Social media is one of the primary methods for disseminating information and interacting with various audiences – students, faculty, staff, parents, corporate partners, etc. However, because of the ever-changing social media landscape, there are often many questions and concerns about protocol when using these platforms.
These guidelines will help you identify and resolve potential usage issues related to social media including Facebook, Twitter, LinkedIn, Instagram, Snapchat and YouTube.
Lawrence Technological University uses social media to supplement traditional public relations and marketing efforts. One of Lawrence Tech’s social media goals is to raise awareness of University programs. Members of the LTU community are encouraged to share University activities, news, and events with their families and friends to increase awareness.
Linking directly to the information source is an effective way to help promote the University’s mission and build community.
Know the terms of service for the platform being used. Also, understand that by using any website or app, there is the implicit agreement not to:
- Send or post unauthorized commercial communications (spam).
- Bully, intimidate or harass any user.
- Post content that is hateful, threatening, pornographic or gratuitously violent.
- Do anything unlawful, misleading, malicious or discriminatory.
Social Media Definitions
Creating Social Media Accounts
Before registering a new social media site, notify the University at email@example.com for approval.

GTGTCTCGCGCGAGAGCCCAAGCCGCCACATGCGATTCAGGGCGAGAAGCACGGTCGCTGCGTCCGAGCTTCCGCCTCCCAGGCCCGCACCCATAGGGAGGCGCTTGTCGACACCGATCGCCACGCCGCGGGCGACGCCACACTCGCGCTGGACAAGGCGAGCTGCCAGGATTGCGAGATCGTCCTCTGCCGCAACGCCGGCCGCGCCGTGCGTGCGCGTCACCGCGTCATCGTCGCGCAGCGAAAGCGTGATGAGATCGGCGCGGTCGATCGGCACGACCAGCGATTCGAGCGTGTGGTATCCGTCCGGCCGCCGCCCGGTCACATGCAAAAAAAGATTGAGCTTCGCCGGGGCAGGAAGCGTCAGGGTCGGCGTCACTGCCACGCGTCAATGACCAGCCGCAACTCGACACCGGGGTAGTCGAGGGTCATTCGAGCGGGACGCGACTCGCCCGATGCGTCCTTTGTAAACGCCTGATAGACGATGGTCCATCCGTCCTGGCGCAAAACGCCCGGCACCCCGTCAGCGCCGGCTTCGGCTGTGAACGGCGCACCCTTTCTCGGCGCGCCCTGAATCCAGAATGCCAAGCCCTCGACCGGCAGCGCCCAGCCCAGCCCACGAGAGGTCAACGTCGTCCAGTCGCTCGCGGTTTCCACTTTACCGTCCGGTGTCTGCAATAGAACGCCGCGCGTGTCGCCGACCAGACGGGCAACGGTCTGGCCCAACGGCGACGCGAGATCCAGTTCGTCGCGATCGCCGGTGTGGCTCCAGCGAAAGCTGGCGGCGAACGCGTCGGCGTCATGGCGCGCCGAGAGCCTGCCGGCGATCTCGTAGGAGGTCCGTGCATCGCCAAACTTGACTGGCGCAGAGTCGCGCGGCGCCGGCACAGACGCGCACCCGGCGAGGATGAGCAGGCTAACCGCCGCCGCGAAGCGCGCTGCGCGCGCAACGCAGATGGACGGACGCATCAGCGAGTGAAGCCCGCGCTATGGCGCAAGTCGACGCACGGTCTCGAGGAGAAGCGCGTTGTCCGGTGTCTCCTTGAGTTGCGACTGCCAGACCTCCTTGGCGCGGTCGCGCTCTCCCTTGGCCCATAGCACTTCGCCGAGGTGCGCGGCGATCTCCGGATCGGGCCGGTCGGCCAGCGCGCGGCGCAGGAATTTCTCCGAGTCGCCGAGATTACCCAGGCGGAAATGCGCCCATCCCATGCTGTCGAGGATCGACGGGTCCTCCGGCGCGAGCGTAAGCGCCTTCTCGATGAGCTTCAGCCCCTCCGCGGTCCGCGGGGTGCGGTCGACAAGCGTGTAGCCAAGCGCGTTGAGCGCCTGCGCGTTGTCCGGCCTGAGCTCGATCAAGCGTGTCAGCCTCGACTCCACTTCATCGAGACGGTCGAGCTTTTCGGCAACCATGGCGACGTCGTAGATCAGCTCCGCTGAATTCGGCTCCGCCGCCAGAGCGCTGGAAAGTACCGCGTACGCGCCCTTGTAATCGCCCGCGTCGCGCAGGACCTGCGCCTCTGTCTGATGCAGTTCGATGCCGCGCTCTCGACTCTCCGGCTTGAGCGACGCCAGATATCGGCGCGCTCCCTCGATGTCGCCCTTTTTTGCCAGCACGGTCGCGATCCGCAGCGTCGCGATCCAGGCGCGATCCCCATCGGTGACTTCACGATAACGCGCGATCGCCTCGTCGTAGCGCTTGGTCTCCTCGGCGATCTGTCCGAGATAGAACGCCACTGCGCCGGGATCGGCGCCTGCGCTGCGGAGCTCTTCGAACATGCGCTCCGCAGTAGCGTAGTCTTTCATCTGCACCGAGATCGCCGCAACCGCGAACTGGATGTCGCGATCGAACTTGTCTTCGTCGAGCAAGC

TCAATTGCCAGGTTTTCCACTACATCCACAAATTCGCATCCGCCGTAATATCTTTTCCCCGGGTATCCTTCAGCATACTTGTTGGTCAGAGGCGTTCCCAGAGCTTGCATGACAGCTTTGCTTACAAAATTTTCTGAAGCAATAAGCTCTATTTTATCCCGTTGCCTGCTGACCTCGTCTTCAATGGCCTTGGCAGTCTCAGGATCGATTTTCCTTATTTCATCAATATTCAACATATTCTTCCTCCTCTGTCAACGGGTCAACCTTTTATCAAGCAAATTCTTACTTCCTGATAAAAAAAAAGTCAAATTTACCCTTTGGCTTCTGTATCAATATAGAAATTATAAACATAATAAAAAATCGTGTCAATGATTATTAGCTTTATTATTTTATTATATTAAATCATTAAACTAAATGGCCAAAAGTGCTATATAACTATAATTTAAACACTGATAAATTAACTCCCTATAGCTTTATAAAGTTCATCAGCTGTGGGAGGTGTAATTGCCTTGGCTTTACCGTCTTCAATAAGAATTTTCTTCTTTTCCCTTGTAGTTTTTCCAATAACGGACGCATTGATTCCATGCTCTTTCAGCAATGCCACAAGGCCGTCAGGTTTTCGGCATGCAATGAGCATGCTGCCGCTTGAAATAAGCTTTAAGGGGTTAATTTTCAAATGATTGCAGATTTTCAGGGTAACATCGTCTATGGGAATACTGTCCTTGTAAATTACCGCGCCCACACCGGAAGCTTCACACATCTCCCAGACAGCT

- Use an ltu.edu email address for official University sites when possible; use a student organization email address for student sites.
- Keep University contact information accurate and current.
- Understand that passwords and administrator access to the site must be carefully managed.
Posting from LTU Social Media Sites
Before using social media, ask yourself these questions:
What audience are you trying to reach?
What is the purpose of your post and how do you want the audience to respond?
What kind of social interaction will support your purpose?
What tools will be best to use?
Once you have answered these questions and formulated a content strategy, follow these recommendations:
Make sure that you have all the facts before you post. It’s better to verify information with a source first than to post a correction or retraction later. Cite and link to your sources whenever possible – that’s how you build trust, authority and community.
Monitor postings and content regularly. Aim for high traffic times when posting, but don't overload your audience. Your followers will stop paying attention if you ambush them with too much information.
What you write is ultimately your responsibility. The web is not anonymous. Everything posted on behalf of the University can be traced back to the author.
Your posts and comments can be forwarded or copied. Archival systems save information even if you delete a post. Post only pictures that you would be comfortable sharing with the general public (family, friends, employers, etc.).
If the media contacts you about a posting or comment on a social media site, contact the Office of Marketing and Public Affairs (firstname.lastname@example.org) immediately.
Respect Your Audience
Don’t use ethnic slurs, personal insults, obscenity, profanity, or engage in any conduct that would not be acceptable at Lawrence Tech. Do not ridicule, exploit, or demean people based on their age, color, handicap, national origin, religion, gender or sexual orientation. You should also show discretion regarding sensitive topics such as politics and religion.